Pound Election Boost Seen Fleeting as Rally Fades Near $1.30by
Sterling to fall versus all G-10 peers in rest of 2017: survey
Failure to break $1.30 owing to lack of conviction: Nomura AM
The pound’s election-driven rally may lose steam, with analysts predicting its losses from here until the end of the year will be the biggest among Group-of-10 peers.
The currency will decline about 3.5 percent against the dollar by the end of this year, according to strategist forecasts compiled by Bloomberg, a bigger drop than predicted for any of its G-10 counterparts. While the U.K.’s Brexit vote made sterling 2016’s biggest loser, such a slide would be a marked reversal of fortunes for a currency that’s stayed close to the top of the leader board this year -- capped by a 3 percent appreciation since Prime Minister Theresa May’s call for a snap election.
Even a relatively hawkish Bank of England and inflation hitting a four-year high have failed to push the pound beyond $1.30, a level which the currency has tested on multiple occasions this month. It proved elusive again on Wednesday, even as the latest political firestorm in Washington spurred across-the-board losses for the dollar.
“The moment of outperformance for the pound for now is over in our view,” said Ned Rumpeltin, European head of currency strategy at Toronto-Dominion Bank in London. “The political cycle is almost complete, once the election is behind us, that’s over. It’s going to be hard to find a lot of strong positives for sterling to rally on the back of that.”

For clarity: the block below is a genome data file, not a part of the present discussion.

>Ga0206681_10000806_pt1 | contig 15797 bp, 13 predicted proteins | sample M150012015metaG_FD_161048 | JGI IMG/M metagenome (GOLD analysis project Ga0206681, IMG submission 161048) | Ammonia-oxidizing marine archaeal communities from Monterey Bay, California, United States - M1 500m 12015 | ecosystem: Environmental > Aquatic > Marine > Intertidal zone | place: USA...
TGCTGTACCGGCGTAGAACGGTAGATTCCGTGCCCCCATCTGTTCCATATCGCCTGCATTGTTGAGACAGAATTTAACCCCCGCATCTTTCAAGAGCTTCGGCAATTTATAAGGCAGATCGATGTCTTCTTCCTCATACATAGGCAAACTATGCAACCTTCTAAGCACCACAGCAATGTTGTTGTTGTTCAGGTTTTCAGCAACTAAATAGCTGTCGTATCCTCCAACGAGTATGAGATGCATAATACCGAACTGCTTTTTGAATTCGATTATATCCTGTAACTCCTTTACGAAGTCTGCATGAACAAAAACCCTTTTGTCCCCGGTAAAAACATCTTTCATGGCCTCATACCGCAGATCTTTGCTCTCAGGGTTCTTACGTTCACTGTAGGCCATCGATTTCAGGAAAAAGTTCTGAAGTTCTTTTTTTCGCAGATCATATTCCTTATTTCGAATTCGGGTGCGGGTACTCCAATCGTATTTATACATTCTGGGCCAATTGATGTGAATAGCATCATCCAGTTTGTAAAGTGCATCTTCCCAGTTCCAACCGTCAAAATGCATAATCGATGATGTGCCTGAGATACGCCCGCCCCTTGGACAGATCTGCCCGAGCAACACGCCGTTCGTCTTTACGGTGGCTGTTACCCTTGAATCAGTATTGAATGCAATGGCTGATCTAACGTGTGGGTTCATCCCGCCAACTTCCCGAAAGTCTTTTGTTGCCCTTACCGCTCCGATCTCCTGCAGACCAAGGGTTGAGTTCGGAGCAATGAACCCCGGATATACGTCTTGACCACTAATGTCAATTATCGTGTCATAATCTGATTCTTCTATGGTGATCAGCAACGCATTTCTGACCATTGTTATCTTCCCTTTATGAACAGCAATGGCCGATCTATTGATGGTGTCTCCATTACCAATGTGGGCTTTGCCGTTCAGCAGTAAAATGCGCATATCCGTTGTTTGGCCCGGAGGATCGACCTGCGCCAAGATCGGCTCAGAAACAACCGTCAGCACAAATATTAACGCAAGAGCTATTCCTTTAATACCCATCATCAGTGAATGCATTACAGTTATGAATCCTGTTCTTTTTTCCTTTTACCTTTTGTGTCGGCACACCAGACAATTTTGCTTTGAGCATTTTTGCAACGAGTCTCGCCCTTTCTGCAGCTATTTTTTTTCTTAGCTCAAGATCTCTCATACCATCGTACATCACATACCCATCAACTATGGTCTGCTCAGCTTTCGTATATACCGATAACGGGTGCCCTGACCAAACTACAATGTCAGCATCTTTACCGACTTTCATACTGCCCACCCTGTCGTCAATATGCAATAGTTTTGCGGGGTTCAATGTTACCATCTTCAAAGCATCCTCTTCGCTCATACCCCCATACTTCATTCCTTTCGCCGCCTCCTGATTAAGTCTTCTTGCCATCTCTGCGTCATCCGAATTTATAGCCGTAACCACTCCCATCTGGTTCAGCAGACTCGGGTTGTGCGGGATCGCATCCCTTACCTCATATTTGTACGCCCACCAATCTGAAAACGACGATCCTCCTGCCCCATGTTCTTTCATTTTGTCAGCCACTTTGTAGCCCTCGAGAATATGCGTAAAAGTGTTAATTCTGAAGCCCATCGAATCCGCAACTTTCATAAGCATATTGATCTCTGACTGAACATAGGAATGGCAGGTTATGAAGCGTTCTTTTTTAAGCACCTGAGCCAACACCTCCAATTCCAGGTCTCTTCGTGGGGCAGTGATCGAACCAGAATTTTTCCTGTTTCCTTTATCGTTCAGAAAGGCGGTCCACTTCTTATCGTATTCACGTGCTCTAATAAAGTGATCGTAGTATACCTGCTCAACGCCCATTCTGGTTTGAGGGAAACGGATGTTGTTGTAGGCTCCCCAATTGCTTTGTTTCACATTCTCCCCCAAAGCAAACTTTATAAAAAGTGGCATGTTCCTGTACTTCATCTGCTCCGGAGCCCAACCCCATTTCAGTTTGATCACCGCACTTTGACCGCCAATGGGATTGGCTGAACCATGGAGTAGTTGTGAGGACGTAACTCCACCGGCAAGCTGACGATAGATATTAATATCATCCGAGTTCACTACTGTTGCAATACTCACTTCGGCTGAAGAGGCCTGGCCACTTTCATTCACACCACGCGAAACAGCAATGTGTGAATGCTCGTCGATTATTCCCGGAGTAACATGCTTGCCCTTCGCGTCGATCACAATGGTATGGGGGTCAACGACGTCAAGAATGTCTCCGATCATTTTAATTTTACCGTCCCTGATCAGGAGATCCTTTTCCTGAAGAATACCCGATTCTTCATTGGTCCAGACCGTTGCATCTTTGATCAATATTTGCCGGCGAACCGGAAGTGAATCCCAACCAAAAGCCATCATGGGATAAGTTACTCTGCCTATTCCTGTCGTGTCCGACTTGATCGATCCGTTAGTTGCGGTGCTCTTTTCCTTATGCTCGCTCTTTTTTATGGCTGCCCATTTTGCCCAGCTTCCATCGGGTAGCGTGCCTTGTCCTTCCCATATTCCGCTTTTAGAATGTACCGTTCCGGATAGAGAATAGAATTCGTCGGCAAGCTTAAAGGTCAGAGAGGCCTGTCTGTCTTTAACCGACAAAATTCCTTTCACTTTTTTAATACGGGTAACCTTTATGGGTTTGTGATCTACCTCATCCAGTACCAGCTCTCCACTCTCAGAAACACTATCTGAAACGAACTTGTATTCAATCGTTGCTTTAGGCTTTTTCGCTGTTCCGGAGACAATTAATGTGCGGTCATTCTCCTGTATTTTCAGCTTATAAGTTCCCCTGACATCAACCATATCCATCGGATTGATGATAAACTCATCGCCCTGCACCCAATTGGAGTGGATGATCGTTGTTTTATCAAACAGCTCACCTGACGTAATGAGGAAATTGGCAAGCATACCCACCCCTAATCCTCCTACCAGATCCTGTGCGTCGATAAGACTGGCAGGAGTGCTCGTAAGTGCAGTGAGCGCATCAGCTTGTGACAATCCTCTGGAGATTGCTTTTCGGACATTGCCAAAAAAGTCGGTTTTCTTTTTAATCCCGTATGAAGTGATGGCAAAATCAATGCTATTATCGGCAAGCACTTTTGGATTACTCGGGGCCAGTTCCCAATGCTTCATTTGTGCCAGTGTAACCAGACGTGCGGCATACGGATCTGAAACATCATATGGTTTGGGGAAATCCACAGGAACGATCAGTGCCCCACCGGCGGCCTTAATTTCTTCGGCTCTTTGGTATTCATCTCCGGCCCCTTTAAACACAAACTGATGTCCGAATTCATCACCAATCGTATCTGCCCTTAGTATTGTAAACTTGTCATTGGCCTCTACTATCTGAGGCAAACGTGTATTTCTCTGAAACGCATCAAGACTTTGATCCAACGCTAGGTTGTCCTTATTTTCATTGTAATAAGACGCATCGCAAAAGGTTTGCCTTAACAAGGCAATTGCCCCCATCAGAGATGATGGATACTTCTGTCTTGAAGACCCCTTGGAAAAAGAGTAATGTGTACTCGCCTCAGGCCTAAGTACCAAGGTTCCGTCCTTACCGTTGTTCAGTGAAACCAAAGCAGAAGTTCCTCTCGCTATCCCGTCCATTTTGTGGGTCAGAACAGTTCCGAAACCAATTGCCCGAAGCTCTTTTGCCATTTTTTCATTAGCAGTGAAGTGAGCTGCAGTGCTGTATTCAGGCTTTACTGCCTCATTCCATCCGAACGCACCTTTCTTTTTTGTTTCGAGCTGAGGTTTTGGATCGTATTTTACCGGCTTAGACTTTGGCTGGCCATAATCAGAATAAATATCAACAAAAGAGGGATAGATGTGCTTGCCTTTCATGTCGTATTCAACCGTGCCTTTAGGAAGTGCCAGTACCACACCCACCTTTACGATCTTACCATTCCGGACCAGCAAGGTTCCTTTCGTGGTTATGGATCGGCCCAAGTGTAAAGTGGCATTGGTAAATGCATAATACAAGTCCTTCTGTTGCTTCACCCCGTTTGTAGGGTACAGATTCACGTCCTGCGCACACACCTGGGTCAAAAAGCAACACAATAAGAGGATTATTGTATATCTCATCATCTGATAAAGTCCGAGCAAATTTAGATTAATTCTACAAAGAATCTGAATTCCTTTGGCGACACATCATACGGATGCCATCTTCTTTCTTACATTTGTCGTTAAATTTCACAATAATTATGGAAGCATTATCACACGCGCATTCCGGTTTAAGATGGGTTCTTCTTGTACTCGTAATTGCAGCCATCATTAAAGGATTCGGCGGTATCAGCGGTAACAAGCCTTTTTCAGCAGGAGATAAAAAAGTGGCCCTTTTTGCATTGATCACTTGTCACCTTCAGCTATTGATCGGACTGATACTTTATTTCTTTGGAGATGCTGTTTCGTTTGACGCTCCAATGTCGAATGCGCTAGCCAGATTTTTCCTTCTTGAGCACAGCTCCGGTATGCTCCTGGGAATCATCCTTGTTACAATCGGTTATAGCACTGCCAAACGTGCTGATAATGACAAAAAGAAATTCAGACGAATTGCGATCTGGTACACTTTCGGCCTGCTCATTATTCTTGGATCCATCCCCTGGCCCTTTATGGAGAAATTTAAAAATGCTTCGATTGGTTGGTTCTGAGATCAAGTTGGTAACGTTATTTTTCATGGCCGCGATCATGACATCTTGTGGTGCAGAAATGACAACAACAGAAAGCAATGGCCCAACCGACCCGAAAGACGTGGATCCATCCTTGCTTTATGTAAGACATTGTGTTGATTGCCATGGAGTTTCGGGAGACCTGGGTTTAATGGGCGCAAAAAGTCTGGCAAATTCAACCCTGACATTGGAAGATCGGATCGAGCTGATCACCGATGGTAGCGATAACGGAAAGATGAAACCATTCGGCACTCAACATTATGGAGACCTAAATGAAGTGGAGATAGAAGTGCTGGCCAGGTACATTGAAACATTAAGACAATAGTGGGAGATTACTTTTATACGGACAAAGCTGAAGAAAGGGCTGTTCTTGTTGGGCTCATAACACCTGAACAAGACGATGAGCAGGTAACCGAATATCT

Rumpeltin’s year-end forecast is $1.27, but he didn’t rule out the possibility of a $1.22-23 level over the next few months. The median forecast in Bloomberg’s survey is for the currency to end the year at $1.25. Even after rallying 5 percent in 2017, sterling remains about 13 percent weaker since the Brexit vote last June.
“The narrative that calling a snap election in the U.K. puts the government in a stronger negotiating position with its EU counterparts, we don’t buy that,” Rumpeltin said, adding that “we are long euro-sterling, we are short cable.”
The economic picture is also souring. Citigroup Inc.’s Economic Surprise Index for the U.K. dropped to its lowest level since June last year on May 15. Even banks, such as JPMorgan Chase & Co., which have raised their pound projections this year, have cautioned that it was unlikely to be a sustained recovery.
The currency was at $1.2954 as of 7:17 a.m. on Thursday, after climbing to as high as $1.2991 the previous day. The currency hasn’t breached $1.30 since September.
“People have been occasionally looking at the pound breaking $1.30 and it gets up to these levels and it seems there is little conviction for things to break through the next level,” said Richard Hodges, London-based head of unconstrained fixed-income at Nomura Asset Management, which oversees $377 billion. “We need more conviction.”